Preferably, the unsaturated ester 15, the γ-nitro ester 16, the racemic and the resolved γ-amino acid 11 are obtained on a commercial scale, preferably in batches of lkg or more, 10kg or more, 100kg or more, 500kg or more, or 1000kg or more. A second aspect of the present invention provides a racemic γ-amino acid, when prepared by a process of the first aspect of the present invention. The second aspect of the present invention also provides an enantiomerically pure or enantiomerically enriched γ-amino acid, when prepared by a process of the first aspect of the present invention.

A third aspect of the present invention provides a racemic γ-amino acid, substantially free of lactam impurity. The third aspect of the present invention also provides an enantiomerically pure or enantiomerically enriched γ-amino acid, substantially free of lactam impurity. By lactam impurity is meant lactam 17 obtained by an intra-molecular condensation reaction:

Figure imgf000010_0001

A fourth aspect of the present invention provides a pharmaceutical composition comprising the γ-amino acid of the second or third aspect of the present invention.

A fifth aspect of the present invention provides use of the γ-amino acid of the second or third aspect of the present invention for the manufacture of a medicament for the treatment of epilepsy, pain, neuropathic pain, cerebral ischemia, depression, psychoses or anxiety. The fifth aspect also provides a method of treating or preventing epilepsy, pain, neuropathic pain, cerebral ischemia, depression, psychoses or anxiety, the method comprising administering a therapeutically of prophylactically effective amount of the γ-amino acid of the second or third aspect of the present invention to a patient in need thereof. Preferably the patient is a mammal, preferably a human.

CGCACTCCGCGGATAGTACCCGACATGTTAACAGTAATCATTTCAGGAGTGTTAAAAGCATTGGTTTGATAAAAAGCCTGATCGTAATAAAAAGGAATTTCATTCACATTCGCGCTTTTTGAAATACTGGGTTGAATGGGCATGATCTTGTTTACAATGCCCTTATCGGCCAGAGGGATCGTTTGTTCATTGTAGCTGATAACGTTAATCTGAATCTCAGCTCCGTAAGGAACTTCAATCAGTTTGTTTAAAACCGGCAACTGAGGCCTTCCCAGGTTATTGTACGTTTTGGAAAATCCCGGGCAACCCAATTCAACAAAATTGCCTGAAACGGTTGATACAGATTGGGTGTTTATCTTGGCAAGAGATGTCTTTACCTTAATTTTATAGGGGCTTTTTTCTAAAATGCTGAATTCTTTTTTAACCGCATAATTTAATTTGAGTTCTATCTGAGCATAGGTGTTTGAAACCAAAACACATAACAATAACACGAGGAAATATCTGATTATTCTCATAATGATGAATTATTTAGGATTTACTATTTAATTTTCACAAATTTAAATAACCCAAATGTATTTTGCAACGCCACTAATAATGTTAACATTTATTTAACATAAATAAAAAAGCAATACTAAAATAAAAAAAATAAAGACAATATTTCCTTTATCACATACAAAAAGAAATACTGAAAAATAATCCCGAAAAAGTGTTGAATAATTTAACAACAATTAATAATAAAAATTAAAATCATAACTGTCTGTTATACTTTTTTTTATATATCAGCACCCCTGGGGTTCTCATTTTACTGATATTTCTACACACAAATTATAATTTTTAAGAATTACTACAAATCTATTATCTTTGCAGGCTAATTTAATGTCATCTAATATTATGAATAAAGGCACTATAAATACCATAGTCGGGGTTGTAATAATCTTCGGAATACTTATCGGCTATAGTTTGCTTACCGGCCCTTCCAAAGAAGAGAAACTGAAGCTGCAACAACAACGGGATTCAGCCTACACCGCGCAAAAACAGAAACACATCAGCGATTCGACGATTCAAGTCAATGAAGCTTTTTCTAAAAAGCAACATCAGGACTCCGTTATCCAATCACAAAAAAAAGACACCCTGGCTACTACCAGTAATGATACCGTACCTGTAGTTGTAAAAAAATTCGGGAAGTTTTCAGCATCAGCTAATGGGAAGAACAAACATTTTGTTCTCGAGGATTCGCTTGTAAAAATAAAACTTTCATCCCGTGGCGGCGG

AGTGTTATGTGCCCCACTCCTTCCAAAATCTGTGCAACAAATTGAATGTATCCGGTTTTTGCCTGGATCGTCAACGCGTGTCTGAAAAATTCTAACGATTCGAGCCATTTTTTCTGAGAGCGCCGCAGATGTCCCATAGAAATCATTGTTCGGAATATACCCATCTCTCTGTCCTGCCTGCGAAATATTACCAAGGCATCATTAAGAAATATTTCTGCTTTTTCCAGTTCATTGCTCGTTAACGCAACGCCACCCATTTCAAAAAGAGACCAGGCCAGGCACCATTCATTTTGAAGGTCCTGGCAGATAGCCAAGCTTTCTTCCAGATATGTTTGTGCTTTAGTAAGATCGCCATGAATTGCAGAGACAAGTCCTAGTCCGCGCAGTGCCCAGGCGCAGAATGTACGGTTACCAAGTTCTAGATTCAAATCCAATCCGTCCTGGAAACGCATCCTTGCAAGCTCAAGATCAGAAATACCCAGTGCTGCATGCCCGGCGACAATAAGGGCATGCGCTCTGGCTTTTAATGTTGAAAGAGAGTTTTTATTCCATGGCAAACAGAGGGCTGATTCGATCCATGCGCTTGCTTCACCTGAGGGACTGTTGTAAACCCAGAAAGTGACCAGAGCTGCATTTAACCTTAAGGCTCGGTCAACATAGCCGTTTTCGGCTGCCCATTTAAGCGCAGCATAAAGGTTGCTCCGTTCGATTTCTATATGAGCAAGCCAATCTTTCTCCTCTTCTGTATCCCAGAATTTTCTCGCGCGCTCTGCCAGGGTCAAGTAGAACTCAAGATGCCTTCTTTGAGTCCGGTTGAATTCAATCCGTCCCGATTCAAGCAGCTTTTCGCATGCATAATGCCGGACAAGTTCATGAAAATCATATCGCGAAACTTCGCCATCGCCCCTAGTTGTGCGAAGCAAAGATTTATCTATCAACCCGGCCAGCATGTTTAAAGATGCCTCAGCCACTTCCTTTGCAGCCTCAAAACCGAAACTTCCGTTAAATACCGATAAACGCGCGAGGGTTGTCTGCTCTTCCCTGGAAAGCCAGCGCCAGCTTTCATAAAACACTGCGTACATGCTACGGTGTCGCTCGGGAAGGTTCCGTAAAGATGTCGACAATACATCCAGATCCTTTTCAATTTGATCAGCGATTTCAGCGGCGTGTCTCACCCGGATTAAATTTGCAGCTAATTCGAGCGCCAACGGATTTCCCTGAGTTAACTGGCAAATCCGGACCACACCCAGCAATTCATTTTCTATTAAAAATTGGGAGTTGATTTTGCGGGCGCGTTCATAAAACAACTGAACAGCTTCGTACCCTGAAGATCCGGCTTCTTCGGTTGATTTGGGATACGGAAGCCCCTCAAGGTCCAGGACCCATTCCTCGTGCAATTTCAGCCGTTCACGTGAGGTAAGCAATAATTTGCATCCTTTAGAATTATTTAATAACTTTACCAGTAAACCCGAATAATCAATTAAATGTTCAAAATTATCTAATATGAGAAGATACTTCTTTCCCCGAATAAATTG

A sixth aspect of the present invention provides a process of preparing racemic pregabalin 1, comprising the step of deprotecting the ester and reducing the nitro functionality of a 3-nitromethyl-5-methyl-hexanoic acid ester 6 in one step to afford racemic pregabalin 1:

Figure imgf000011_0001
wherein R is any group that can be removed under the same reducing conditions that can convert a nitro group to an amino group.

Aliphatic nitro groups like those in 3-nitromethyl-5-methyl-hexanoic acid ester 6 can be reduced to amine groups by many reducing agents including catalytic hydrogenation (using hydrogen gas and a catalyst such as Pt, Pt/C, PtO2, Pd, Pd/C, Rh, Ru, Ni or Raney Ni); Zn, Sn or Fe and an acid; AlH3-AlCl3; hydrazine and a catalyst; [Fe3(CO)12]-methanol; TiCl3; hot liquid paraffin; formic acid or ammonium formate and a catalyst such as Pd/C; LiAlH4; and sulfides such as NaHS, (NH4)2S or polysul fides.

Likewise, esters like those in 3-nitromethyl-5-methyl-hexanoic acid ester 6 can be deprotected or hydrolysed to give the free carboxylic acids under a number of conditions. Preferred esters, such as benzyl, carbobenzoxy (Cbz), trityl (triphenylmethyl), benzyloxymethyl, phenacyl, diphenylmethyl and 4-picolyl esters, can be deprotected by catalytic hydrogenolysis (using hydrogen gas and a catalyst such as Pt, Pt/C, PtO2, Pd, Pd/C, Rh, Ru, Ni or Raney Ni). Many of these preferred esters can also be deprotected under acidic conditions (using, for example, CH3CO2H, CF3CO2H, HCO2H, HCl, HBr, HF, CH3SO3H and/or CF3SO3H); under basic conditions (using, for example, NaOH, KOH, Ba(OH)2, K2CO3 or Na2S); by catalytic transfer hydrogenolysis (using a hydrogen donor such as cyclohexene, 1,4- cyclohexadiene, formic acid, ammonium formate or cis-decalin and a catalyst such as Pd/C or Pd); by electrolytic reduction; by irradiation; using a Lewis acid (such as AlCl3